IN PRAISE OF SHADOWS
Originally published in Japan in 1933, In Praise of Shadows by Junichirō Tanizaki is part rhapsodic ode to traditional Japanese aesthetics, part mournful lament in the face of rapid industrialisation. Drawing comparisons between the West's constant striving towards light and newness and the Japanese appreciation for shadow, nuance and wabi-sabi, Tanizaki is both poetic and practical. As he winds his way through subjects as far-ranging as architecture, paper, women and food, his often wry observations are countered by a meditative lyricism that drives the point home.
Noting that the Japanese proclivity towards darkness and shadows may well have come from an ability to find contentment within the imperfection and transience of everyday life, Tanizaki's essay is not only historical text but timeless celebration of lived experience - in essence: mindfulness. He speaks with equal reverence about time spent on the toilet, before a bowl of soup, and within the walls of a temple. And it is not only here that Tanizaki's words – written, amazingly, almost a century ago – feel relevant. Comments on the western-designed radio which fails to capture the 'special character of our voices and our music', bring to mind recent debates about facial recognition technologies, while his closing remarks feel almost painful as we consider how much of our lives are now lived in the stark bright light of social media: 'I would call back […] this world of shadows we are losing. In the mansion […] I would have the eaves deep and the walls dark, I would push back into the shadows the things that come forward too clearly, I would strip away the useless decoration. I do not ask that this be done everywhere, but perhaps we may be allowed at least one mansion where we can turn off electric lights and see what it is like without them.'
BLINDED BY THE LIGHT
It's 1987, Luton, and aspiring writer and British-Pakistani teen Javed is feeling more than a little constrained. Family expectations and obligations are bearing down, and life under Thatcher, surrounded by N.F. skinheads is no walk in the park. Factor in a non-existent love life and this born dreamer just can't catch a break. That is, until he hears Springsteen for the first time.
Based on the true early-life of journalist Sarfraz Manzoor, who, as the rolling credits reveal, has seen Bruce Springsteen in concert over 150 times, Blinded by the Light is as much about the intensely personal, powerful connections we can have to music (especially as a teen), as it is a response to the current political climate.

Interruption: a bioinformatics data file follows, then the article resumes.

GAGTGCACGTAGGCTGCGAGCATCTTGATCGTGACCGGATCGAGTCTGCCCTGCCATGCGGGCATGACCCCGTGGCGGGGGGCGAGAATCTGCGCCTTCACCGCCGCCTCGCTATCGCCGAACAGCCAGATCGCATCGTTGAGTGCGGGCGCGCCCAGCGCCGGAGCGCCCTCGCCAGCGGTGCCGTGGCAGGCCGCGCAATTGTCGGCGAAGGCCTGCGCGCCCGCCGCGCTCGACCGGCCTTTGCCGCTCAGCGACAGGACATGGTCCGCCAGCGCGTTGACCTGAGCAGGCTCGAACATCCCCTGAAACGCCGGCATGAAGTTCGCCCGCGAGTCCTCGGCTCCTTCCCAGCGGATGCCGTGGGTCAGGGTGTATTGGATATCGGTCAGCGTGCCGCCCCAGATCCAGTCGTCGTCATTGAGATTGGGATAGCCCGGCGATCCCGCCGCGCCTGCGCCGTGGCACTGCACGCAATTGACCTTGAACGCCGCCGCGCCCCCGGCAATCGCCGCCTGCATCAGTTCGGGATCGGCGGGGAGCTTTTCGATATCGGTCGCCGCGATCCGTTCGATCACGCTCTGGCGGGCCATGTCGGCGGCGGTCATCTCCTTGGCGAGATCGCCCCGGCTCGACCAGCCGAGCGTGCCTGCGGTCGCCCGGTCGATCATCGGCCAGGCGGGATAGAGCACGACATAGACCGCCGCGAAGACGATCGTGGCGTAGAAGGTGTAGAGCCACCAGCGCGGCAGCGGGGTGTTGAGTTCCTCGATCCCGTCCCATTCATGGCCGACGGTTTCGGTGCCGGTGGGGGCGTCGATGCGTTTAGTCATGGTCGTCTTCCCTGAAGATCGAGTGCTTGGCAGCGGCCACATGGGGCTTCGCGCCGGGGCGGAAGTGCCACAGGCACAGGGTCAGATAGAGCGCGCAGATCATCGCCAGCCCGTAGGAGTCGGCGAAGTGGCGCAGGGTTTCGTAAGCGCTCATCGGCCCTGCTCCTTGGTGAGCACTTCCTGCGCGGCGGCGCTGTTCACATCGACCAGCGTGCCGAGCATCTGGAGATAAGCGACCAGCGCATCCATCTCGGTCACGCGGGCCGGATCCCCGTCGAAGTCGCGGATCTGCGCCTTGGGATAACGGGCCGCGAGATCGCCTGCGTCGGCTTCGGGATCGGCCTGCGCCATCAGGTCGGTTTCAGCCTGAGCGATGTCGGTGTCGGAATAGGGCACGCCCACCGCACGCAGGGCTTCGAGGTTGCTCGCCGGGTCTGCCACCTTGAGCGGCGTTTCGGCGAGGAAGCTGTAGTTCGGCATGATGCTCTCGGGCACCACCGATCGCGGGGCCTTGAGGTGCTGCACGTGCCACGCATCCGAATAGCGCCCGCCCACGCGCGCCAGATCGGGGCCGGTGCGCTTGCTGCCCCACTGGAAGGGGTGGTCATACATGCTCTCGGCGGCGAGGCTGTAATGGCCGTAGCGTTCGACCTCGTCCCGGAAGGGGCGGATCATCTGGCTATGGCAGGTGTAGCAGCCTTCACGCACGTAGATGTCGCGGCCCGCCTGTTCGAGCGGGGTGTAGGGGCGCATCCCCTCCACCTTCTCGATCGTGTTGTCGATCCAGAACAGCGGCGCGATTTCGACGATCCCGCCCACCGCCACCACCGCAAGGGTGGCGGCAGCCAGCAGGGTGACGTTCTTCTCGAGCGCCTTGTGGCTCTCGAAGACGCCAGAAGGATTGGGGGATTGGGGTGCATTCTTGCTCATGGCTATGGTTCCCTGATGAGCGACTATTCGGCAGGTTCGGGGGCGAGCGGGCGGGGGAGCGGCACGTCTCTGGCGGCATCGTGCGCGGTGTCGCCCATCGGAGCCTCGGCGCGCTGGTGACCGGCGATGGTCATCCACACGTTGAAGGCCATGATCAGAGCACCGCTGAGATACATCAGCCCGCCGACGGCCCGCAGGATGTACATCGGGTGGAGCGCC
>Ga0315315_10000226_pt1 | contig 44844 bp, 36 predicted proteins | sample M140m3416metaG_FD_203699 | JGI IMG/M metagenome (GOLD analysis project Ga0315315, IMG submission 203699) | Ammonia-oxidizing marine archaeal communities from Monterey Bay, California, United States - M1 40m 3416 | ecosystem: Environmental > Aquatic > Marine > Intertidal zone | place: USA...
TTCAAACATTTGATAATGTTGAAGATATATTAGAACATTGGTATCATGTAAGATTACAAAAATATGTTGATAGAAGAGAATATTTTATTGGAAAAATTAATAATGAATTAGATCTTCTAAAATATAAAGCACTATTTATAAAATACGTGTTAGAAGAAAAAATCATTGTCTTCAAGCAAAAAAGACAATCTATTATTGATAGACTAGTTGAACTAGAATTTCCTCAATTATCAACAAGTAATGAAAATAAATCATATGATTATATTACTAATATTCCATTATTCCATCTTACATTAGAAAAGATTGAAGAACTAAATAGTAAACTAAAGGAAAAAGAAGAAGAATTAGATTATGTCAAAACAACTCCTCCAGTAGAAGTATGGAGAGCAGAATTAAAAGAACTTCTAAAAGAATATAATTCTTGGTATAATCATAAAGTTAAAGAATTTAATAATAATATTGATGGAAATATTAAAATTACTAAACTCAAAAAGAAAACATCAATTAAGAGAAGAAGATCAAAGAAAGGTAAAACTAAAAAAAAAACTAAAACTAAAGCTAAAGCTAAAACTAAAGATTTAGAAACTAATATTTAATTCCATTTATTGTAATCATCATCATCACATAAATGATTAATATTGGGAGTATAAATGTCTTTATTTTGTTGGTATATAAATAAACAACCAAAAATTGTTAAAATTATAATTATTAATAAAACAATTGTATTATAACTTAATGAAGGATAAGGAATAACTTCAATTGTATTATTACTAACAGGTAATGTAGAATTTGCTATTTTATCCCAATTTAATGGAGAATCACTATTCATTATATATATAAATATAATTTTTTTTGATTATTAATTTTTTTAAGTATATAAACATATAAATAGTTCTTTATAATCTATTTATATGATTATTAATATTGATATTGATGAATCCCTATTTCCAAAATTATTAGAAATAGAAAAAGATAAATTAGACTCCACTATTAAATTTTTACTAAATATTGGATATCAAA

Recalling the upbeat energy and unabashed dorkiness of 1980s coming-of-age movies: HBO's Euphoria it ain't. But, after a day of gloomy, baffling, unrelenting Brexit 'news', watching this Gurinder Chadha directed comedy-drama was exactly what we needed. As with the best Springsteen hits – even if they're not really your thing – you can't help but be uplifted.
An ordinary life was an obscure life, if we can extend the meaning of obscure to mean covered up by dailiness, glorious dailiness, shameful dailiness, dailiness that is difficult to figure out, that is not always clear until a long time afterward. Obscure: not readily noticed, easily understood, or clearly expressed. Which is a pretty good definition of life.
− Mary Ruefle, “I Remember, I Remember”
For those of us whose Notes app is chock-full of lists, words, and scrambled sentences about days and things we want to remember, Leigh Patterson's Moon Lists: A Guided Journal might be just the thing.
Initially a monthly interview series with notable women using a set of prompts, the genesis of the idea came after Patterson read an interview with National Geographic photographer Sam Abell where he mentioned that "every full moon, my wife and I construct something we call the Moon List — about 25 questions that have evolved over 10 years or so to reconstruct the past 30 days since the last full moon." Intrigued, Patterson wrote to Abell asking to see the list and for his permission to recreate and broaden the project, which he agreed to.
Part workbook, part analog scrapbook, Moon Lists expands the original questions and distills them into eighteen months' worth of cues which aim to encourage weekly and monthly reflection. The artfully designed pages (inspired by 1960s and 70s instruction manuals) hold blank space for your own scribbling and taped-in mementoes, interspersed with quotes from others (like the above), Patterson's own lists, things to consider ('Do a task in secret.'; 'It is okay to love something obvious.'; 'Eat something soggy.'), and curious archive images of circles, which act as reminders to 'seek spaciousness, step outside of your experience, and take note.'